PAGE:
Wednesday, June 07, 2006

A Memory

Life is not measured by the number of breaths we take, but by the number of moments that take our breath away. -- Author unknown

One of my greatest memories is of water skiing. Some of my moments are so memorable. I can see, hear and feel these moments. The clarity is unreal; it feels as though it was yesterday. I find the passage of time incredible. How is it that those moments that took my breath away are etched so vividly in my memory? Some of these special memories or moments took place more than 30 years ago. I can see it so clearly. I feel like I am there right now.

The boat was a powerful Sea Ray. She was an inboard/outboard. She was sleek and beautiful. She was fast. Her name was Tilakama. I have many memories and stories regarding her. She could be a lot of trouble. When she ran as she did on that particular day and many more to follow she was awesome. She brought happiness and joy to our family. Just don't ask Ralph Nader because he got a letter from her Captain, my Dad, which cited her many faults. When she wasn't running it was devastating. That says something about the amount of joy she provided. How could we feel so devastated and disappointed when she could not run?

The time was in the 1970's. The place was Avalon New Jersey. Tilakama was in a slip at our dock behind our summer home. The captain was getting her ready. Items we needed were stowed on board. We were going skiing! Our heading was the ICW, the Intercoastal Waterways, winding through the marsh grass. The air smelled of salt and marsh. The sun was shining the breeze was good. Excitement was in the air. The water was a little choppy that fine day.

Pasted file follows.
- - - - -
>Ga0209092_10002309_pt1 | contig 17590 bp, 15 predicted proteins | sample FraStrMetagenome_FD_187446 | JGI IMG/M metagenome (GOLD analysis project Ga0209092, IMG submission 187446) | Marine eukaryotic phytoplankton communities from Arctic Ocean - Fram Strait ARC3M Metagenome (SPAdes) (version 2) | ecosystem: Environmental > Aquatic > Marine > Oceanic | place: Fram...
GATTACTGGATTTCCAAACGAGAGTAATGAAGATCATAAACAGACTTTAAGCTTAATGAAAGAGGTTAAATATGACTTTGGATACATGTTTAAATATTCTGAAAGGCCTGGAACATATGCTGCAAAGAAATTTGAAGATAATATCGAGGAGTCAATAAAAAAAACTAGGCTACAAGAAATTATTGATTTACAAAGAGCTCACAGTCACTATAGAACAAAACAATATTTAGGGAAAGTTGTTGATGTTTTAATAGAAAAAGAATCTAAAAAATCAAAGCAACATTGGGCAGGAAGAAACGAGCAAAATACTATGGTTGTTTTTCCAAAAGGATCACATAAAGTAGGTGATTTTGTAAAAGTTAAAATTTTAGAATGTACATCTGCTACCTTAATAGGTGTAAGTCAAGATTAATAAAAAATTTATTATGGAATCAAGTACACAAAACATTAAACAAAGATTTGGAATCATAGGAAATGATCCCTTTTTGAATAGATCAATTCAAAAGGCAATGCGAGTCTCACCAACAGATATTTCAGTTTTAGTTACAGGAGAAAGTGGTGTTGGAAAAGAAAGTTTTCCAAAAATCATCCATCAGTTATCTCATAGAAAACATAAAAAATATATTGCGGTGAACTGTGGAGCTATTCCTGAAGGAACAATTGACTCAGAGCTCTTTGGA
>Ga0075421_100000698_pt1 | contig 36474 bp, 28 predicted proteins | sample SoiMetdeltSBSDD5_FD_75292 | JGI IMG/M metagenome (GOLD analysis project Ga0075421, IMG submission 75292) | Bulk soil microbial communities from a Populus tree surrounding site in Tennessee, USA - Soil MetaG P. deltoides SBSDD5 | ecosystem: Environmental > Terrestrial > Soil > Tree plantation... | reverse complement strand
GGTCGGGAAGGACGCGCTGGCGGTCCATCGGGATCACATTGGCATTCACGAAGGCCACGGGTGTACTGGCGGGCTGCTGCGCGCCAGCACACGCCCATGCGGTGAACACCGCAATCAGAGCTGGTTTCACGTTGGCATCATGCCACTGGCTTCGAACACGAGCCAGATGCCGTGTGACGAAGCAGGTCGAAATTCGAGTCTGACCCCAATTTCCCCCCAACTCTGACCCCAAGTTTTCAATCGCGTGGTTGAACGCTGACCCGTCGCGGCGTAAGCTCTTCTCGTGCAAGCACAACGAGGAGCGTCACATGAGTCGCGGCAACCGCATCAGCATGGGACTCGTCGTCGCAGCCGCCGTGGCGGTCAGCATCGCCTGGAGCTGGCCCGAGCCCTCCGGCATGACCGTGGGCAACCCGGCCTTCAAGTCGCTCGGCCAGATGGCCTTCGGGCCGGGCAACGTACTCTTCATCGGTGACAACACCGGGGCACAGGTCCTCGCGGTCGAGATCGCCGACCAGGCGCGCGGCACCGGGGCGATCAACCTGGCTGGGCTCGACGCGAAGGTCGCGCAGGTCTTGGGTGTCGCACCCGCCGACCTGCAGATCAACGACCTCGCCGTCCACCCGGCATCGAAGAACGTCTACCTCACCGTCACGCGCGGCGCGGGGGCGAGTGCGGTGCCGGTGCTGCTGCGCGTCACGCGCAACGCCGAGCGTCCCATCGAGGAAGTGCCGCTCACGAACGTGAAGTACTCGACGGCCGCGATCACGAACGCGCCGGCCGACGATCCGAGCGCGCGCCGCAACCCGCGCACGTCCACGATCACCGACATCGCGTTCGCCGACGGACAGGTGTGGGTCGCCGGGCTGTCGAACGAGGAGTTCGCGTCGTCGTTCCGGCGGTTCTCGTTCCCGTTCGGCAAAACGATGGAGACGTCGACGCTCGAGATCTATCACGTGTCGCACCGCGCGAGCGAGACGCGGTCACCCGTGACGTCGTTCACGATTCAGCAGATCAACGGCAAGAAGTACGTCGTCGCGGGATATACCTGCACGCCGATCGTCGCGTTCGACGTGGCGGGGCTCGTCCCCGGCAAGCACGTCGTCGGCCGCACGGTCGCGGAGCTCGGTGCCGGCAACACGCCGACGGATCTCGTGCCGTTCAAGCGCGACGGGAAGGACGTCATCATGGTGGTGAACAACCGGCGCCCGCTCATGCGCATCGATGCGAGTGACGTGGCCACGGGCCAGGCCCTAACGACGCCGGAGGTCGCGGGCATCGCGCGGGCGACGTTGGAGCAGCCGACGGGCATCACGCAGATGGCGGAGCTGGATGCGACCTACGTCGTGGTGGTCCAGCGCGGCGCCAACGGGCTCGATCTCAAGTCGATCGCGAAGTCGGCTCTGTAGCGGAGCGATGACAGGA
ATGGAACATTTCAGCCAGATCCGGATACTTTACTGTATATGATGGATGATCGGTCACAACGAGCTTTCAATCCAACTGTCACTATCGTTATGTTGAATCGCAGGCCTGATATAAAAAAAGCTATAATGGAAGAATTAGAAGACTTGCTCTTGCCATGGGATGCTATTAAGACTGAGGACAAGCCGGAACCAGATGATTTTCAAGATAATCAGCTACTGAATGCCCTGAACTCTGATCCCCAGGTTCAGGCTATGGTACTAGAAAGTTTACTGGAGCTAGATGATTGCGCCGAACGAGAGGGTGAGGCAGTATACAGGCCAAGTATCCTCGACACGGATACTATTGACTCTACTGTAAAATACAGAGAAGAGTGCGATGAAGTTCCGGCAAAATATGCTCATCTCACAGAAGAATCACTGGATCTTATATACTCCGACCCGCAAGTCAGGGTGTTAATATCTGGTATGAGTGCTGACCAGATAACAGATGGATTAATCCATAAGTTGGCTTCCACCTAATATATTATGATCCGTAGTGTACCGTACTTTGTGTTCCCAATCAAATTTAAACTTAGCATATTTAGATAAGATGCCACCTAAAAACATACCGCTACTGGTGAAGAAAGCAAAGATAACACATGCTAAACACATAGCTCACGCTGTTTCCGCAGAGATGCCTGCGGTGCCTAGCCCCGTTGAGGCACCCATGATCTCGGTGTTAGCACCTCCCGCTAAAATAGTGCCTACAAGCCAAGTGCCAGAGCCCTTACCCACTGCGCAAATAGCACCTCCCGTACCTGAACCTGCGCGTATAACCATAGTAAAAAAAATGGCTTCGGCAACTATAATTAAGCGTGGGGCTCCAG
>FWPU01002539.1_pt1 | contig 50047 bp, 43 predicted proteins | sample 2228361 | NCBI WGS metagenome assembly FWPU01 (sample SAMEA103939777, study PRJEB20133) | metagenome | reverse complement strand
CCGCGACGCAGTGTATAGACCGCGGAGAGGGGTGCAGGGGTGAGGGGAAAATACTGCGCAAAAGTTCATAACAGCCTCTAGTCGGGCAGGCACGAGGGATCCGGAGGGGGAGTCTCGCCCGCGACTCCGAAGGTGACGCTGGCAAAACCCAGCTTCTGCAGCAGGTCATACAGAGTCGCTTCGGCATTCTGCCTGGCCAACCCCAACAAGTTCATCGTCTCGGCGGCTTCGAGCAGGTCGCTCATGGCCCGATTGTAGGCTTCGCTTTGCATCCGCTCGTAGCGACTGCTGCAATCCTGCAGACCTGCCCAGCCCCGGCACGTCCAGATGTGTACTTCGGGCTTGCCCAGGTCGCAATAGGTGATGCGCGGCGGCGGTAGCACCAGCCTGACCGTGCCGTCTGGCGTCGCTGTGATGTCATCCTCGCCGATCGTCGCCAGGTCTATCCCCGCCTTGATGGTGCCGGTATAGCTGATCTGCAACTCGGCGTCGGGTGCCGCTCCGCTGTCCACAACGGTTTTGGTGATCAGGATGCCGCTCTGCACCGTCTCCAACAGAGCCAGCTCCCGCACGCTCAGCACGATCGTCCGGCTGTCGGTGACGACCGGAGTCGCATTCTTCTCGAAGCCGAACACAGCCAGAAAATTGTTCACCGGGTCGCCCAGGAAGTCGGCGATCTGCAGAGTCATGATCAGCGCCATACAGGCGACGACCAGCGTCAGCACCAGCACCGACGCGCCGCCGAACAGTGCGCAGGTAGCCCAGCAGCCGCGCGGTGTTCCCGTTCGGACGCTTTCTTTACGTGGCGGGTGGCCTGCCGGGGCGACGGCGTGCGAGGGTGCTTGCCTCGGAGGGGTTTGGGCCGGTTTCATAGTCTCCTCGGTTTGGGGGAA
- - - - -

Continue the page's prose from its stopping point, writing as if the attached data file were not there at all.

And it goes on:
We traveled to the area where we wanted to ski. I am not certain if a hat was lost on that particular day. This is where you laugh. The Intercoastal Waterway owns many of my father’s hats. I think they became wonderful homes for the blue crabs resting on the bottom. On rare occasions we caught them with the big aluminum boat hook. On most occasions those wonderful hats sank.

The Captain speaks: “Who wants to go first?" I did not volunteer. I wanted to watch my Dad ski. I hoped he would be first. I wanted to watch. I was the spotter, my favorite position aboard. My Dad, the captain, is going first! Wooohoooooo!

We had two ski ropes, one was a straight bar, the other had two handles and it looked like a giant yellow letter Y. Dad used the Y. I hooked the rope to the boat and let it out carefully making sure it did not catch in the motor as my Dad motored slowly ahead. The rope was out. The motor was shifted to neutral. My Dad pulled out his ski that was stowed inside along the port edge of the boat. He lifted the ski and headed to the stern. He tossed the ski into the water. It made a slap when it hit the water. The ski was heading toward the end of the rope on its own.